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JR Valrey speaks to the loss of Hajj Malcolm Shabazz

May 13, 2013

My response to slander initiated by Fred Hampton Jr. and others online saying that I was involved in Malcolm’s assassination

by JR Valrey

First I want to offer condolences to everyone who knew and loved Hajj Malcolm Shabazz. When I got the word Thursday that Hajj Malcolm Shabazz had been assassinated in Mexico City, like many, I did not want to believe it. As somebody who traveled with him extensively over the two-year period of ‘10-’12, it was hard to imagine that he was beat to death in Mexico City, including reports that said that he was thrown from a window.

Yuri Kochiyama, Malcolm, JR 1110 by JR
Yuri Kochiyama, a renowned leader in the Asian and other communities of color in the Bay Area, had been a strong supporter of Malcolm X in Harlem. She submitted a letter from his grandson, Malcolm Shabazz, to the Bay View for publication in the mid-2000s. That letter, written from prison, sparked a correspondence between Malcolm and JR Valrey, leading eventually to this meeting of the three of them in November of 2010.
The stories that I read are very sketchy, with a lot of holes. I don’t believe them at all. I don’t know what happened, and I am waiting to hear the truth like so many of you who are reading this.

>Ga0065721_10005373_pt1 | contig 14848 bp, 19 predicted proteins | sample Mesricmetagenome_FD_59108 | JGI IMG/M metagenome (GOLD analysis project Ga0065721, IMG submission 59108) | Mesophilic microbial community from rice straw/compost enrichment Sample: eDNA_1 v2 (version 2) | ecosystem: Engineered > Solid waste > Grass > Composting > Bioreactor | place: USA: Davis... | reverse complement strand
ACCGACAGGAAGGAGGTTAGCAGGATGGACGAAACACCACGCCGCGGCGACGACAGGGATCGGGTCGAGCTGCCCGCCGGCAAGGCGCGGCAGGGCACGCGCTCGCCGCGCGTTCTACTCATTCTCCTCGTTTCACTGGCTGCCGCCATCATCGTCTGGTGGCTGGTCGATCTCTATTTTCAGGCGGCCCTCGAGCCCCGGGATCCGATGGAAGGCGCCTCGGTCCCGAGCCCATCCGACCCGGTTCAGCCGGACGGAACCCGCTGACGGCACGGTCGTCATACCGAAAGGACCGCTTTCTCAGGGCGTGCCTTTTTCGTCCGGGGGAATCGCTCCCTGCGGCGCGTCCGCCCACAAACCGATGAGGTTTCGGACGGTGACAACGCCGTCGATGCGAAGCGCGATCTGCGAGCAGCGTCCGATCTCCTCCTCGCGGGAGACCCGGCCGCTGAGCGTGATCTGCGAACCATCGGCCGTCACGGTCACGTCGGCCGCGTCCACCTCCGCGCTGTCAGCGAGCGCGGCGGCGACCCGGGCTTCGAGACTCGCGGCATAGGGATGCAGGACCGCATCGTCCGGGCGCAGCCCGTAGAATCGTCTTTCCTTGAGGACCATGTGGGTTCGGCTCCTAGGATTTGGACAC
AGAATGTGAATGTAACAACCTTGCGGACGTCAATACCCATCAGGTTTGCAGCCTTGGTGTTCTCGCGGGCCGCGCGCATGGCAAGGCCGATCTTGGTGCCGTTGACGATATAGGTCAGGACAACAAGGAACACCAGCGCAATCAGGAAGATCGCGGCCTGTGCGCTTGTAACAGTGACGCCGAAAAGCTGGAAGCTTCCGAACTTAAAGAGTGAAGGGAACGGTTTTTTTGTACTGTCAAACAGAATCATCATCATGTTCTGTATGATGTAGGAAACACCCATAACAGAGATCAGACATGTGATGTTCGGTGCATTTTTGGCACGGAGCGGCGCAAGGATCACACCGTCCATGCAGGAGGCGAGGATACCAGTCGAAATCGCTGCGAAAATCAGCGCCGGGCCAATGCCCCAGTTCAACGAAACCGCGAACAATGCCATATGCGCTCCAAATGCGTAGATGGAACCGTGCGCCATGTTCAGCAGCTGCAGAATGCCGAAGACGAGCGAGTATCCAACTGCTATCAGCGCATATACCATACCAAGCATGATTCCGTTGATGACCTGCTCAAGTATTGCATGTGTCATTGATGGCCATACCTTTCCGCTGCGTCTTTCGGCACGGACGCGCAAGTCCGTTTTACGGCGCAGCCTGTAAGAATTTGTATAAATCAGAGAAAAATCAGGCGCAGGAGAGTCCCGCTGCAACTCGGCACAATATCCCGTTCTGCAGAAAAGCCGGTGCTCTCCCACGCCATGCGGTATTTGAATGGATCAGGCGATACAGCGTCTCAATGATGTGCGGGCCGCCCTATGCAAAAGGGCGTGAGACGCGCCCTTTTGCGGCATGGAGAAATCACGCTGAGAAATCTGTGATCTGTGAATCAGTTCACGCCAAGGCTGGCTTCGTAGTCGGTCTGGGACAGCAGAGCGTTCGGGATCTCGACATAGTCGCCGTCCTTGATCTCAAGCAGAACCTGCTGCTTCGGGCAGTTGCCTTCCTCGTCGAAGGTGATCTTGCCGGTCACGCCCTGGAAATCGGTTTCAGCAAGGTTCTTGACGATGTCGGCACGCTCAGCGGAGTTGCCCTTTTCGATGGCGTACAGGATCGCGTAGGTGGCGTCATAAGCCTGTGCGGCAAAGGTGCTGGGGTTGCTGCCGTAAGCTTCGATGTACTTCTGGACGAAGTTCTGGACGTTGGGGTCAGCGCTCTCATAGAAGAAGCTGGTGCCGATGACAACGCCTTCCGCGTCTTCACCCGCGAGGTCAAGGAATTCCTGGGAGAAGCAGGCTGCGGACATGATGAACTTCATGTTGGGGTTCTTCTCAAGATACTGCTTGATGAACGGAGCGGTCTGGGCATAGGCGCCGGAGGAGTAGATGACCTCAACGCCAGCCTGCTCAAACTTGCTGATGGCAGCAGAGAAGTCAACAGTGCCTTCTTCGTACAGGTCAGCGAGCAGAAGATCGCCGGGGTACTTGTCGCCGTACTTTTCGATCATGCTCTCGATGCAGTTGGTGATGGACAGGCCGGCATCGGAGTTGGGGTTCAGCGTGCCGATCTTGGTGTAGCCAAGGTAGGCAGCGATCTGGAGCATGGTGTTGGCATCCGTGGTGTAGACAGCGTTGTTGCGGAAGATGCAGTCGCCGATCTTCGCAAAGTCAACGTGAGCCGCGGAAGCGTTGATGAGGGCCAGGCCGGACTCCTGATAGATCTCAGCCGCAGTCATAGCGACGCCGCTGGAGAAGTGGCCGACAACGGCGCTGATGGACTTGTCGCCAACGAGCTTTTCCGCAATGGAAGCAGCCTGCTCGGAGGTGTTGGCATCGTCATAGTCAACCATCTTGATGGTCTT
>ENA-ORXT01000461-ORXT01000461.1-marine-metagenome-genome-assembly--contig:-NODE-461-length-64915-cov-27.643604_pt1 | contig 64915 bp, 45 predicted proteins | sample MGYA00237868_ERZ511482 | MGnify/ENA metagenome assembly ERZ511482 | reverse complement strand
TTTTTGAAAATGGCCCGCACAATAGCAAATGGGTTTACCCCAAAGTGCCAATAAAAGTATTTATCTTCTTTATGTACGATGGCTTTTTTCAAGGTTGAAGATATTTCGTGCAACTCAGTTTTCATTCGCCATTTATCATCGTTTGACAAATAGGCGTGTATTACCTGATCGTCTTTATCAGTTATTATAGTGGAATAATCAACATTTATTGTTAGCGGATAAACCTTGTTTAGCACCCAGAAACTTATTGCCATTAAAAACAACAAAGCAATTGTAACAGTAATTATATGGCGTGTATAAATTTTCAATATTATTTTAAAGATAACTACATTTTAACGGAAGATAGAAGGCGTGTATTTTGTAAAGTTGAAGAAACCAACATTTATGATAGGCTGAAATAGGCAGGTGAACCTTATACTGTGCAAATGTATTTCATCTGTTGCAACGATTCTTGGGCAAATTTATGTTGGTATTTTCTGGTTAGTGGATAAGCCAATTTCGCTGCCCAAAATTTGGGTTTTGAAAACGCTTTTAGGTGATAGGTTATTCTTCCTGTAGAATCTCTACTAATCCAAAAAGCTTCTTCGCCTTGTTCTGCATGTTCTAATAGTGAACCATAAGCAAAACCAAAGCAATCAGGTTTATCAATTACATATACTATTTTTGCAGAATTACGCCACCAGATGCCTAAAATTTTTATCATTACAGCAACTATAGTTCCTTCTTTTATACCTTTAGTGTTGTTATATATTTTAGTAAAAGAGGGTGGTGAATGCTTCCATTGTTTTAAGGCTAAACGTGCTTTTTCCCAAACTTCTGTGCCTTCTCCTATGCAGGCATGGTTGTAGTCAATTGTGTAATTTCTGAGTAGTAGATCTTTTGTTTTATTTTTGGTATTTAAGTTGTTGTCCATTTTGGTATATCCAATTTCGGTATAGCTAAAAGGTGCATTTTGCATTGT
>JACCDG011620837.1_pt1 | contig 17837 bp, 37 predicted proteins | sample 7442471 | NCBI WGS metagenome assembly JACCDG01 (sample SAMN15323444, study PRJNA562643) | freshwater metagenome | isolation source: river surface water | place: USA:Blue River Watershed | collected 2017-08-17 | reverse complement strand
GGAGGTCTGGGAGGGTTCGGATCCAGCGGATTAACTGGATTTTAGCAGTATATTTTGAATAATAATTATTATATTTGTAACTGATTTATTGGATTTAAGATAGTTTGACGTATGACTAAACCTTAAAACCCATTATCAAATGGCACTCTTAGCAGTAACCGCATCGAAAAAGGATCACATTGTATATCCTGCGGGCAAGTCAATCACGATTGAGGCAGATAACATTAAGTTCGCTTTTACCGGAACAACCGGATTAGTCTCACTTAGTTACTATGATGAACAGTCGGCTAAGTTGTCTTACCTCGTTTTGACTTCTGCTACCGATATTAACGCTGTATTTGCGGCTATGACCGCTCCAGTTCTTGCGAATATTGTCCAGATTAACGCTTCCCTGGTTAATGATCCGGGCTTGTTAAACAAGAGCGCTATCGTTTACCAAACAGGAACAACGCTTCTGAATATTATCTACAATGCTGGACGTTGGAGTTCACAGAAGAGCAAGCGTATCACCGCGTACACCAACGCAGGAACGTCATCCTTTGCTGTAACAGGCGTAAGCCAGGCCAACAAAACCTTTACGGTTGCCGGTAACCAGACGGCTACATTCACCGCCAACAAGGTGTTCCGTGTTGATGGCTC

But as I was taught by my Panther mentors, “No investigation, no right to speak.” That is the reason why this article took so long for me to release. The white power system (the government) assassinated the father of Hajj Malik El Shabazz for being a Garveyite. The Little/Shabazz family have been targets of Cointelpro for over four generations, which is why I cannot accept a story like the one being told about what happened. We know the U.S. government wants to eradicate the bloodline.

What I do know about this assassination is that the enemy’s media has been working overtime to malign Malcolm as a drunk or hoe-chaser who got into a “bar fight” over the last few days. That depiction is far from anything I knew about Malcolm.

What I know about the man is that he had a passion for helping young people understand and hopefully avoid the pitfalls that the U.S. government has set up for our community. He used his troubled life as a platform to let people, in general, know that he is not just preaching – he spent years locked up and, like his grandfather, he used the time to politically and spiritually educate himself for his next stage in life, that of an ever evolving freedom fighter.

Malcolm was a very charismatic speaker, who had no problem holding a crowd’s attention. He was comfortable speaking to diverse audiences. He could speak in a Masjid to Muslims from other nations in Houston, then turn around and spend 20-30 minutes talking to young people walking down the street in East Oakland. That was another skill he seems to have inherited from his grandfather.